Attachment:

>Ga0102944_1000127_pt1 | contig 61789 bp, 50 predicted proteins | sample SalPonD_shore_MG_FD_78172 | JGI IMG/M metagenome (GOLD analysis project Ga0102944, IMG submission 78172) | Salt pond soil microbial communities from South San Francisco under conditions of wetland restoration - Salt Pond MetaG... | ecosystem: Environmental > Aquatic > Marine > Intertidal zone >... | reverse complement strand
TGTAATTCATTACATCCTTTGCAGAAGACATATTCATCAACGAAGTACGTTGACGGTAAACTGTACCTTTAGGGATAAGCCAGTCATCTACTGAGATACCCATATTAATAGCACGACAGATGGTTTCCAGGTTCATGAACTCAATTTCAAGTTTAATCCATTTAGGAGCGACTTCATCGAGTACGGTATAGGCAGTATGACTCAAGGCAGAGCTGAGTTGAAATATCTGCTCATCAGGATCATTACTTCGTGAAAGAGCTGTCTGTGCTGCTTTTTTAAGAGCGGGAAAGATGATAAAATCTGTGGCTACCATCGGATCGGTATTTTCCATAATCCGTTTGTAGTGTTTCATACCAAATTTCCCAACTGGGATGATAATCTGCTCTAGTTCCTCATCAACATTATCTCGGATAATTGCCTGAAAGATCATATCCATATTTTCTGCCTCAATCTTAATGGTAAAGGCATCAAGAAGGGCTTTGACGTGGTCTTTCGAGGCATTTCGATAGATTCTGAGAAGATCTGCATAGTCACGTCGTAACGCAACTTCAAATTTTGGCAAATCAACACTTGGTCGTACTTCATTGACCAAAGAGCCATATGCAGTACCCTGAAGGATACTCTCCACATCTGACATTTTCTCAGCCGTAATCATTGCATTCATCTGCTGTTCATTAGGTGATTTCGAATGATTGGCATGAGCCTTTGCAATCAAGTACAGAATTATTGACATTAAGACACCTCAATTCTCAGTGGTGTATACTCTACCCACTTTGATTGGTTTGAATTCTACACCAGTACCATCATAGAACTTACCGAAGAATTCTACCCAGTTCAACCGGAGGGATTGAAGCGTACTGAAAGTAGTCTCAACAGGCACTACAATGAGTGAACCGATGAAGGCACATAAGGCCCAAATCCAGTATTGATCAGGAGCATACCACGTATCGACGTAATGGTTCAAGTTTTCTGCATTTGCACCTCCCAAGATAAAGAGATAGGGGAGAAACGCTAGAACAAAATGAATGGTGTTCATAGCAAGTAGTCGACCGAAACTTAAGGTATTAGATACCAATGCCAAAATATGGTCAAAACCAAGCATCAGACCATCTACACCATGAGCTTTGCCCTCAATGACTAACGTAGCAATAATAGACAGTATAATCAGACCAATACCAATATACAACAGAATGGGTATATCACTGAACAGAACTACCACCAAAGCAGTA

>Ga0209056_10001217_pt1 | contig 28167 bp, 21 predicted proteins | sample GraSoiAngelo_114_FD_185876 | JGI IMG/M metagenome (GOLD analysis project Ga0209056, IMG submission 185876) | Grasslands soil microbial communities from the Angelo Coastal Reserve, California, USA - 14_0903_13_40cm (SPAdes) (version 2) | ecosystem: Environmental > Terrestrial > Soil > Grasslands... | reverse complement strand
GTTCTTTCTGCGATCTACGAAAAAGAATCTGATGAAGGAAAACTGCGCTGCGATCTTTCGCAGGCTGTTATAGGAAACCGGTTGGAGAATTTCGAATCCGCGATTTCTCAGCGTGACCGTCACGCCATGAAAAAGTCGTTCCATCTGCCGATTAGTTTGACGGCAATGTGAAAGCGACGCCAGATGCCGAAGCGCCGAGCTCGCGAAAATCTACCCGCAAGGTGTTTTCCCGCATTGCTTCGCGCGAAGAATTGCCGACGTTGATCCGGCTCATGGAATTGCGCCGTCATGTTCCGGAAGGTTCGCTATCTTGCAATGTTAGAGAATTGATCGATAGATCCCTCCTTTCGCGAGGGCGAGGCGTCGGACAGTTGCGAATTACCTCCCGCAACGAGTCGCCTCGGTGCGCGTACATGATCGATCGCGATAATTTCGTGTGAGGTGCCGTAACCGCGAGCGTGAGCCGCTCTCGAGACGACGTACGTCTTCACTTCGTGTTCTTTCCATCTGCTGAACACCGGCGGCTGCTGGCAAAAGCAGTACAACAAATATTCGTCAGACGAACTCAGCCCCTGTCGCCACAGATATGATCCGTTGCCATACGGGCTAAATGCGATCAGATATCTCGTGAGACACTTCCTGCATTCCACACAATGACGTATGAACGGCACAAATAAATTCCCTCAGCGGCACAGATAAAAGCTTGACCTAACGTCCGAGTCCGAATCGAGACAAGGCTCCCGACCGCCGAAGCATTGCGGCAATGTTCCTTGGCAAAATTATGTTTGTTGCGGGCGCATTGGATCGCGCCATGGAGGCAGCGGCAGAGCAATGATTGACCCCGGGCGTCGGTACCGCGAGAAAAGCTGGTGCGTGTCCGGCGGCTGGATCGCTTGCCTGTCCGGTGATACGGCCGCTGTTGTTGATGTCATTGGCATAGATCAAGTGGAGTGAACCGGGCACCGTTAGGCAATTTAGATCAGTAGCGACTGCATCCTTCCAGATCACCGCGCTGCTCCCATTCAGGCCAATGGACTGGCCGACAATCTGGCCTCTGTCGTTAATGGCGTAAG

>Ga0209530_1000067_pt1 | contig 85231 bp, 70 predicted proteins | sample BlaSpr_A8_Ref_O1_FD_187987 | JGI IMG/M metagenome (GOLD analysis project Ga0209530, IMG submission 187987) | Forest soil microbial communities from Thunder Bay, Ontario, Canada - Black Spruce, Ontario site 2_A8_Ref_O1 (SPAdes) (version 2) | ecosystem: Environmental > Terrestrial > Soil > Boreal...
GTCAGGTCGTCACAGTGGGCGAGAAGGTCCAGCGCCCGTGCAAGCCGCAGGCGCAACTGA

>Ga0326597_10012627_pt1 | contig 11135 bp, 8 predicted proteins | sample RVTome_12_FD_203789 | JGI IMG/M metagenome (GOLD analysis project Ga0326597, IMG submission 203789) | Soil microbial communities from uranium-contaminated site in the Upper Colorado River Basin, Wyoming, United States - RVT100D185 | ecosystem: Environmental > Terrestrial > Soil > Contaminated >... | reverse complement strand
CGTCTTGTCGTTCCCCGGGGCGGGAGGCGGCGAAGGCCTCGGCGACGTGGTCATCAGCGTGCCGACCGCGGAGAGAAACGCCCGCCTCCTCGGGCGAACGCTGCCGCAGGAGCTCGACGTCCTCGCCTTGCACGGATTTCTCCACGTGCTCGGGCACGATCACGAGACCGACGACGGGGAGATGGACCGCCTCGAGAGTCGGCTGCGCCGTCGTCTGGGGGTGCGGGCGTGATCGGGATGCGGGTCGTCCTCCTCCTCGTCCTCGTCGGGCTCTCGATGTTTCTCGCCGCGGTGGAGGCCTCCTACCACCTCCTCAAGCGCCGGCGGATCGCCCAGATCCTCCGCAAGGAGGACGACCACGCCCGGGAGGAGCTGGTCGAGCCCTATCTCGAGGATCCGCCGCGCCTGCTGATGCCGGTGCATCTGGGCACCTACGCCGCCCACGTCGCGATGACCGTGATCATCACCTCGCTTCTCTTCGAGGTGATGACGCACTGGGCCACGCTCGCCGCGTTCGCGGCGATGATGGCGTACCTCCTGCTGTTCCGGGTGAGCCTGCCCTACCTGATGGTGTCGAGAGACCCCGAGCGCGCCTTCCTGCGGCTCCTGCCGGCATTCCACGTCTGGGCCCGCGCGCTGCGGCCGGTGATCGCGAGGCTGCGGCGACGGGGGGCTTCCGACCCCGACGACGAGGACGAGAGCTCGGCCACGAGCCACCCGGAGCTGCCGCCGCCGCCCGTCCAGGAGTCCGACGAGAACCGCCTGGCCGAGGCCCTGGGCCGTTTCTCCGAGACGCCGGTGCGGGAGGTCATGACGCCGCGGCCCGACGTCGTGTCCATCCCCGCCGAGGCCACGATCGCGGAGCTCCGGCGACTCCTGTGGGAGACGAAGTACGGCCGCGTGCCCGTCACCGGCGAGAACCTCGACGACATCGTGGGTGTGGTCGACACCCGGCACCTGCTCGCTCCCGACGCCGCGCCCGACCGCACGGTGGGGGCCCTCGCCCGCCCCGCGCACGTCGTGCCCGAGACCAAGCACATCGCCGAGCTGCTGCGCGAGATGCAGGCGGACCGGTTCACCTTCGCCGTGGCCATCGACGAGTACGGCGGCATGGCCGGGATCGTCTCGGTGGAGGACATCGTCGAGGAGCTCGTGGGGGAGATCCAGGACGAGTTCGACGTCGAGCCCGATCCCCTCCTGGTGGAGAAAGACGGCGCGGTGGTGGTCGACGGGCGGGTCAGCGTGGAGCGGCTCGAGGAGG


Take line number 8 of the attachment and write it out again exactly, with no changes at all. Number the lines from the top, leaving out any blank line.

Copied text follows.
CGTCTTGTCGTTCCCCGGGGCGGGAGGCGGCGAAGGCCTCGGCGACGTGGTCATCAGCGTGCCGACCGCGGAGAGAAACGCCCGCCTCCTCGGGCGAACGCTGCCGCAGGAGCTCGACGTCCTCGCCTTGCACGGATTTCTCCACGTGCTCGGGCACGATCACGAGACCGACGACGGGGAGATGGACCGCCTCGAGAGTCGGCTGCGCCGTCGTCTGGGGGTGCGGGCGTGATCGGGATGCGGGTCGTCCTCCTCCTCGTCCTCGTCGGGCTCTCGATGTTTCTCGCCGCGGTGGAGGCCTCCTACCACCTCCTCAAGCGCCGGCGGATCGCCCAGATCCTCCGCAAGGAGGACGACCACGCCCGGGAGGAGCTGGTCGAGCCCTATCTCGAGGATCCGCCGCGCCTGCTGATGCCGGTGCATCTGGGCACCTACGCCGCCCACGTCGCGATGACCGTGATCATCACCTCGCTTCTCTTCGAGGTGATGACGCACTGGGCCACGCTCGCCGCGTTCGCGGCGATGATGGCGTACCTCCTGCTGTTCCGGGTGAGCCTGCCCTACCTGATGGTGTCGAGAGACCCCGAGCGCGCCTTCCTGCGGCTCCTGCCGGCATTCCACGTCTGGGCCCGCGCGCTGCGGCCGGTGATCGCGAGGCTGCGGCGACGGGGGGCTTCCGACCCCGACGACGAGGACGAGAGCTCGGCCACGAGCCACCCGGAGCTGCCGCCGCCGCCCGTCCAGGAGTCCGACGAGAACCGCCTGGCCGAGGCCCTGGGCCGTTTCTCCGAGACGCCGGTGCGGGAGGTCATGACGCCGCGGCCCGACGTCGTGTCCATCCCCGCCGAGGCCACGATCGCGGAGCTCCGGCGACTCCTGTGGGAGACGAAGTACGGCCGCGTGCCCGTCACCGGCGAGAACCTCGACGACATCGTGGGTGTGGTCGACACCCGGCACCTGCTCGCTCCCGACGCCGCGCCCGACCGCACGGTGGGGGCCCTCGCCCGCCCCGCGCACGTCGTGCCCGAGACCAAGCACATCGCCGAGCTGCTGCGCGAGATGCAGGCGGACCGGTTCACCTTCGCCGTGGCCATCGACGAGTACGGCGGCATGGCCGGGATCGTCTCGGTGGAGGACATCGTCGAGGAGCTCGTGGGGGAGATCCAGGACGAGTTCGACGTCGAGCCCGATCCCCTCCTGGTGGAGAAAGACGGCGCGGTGGTGGTCGACGGGCGGGTCAGCGTGGAGCGGCTCGAGGAGG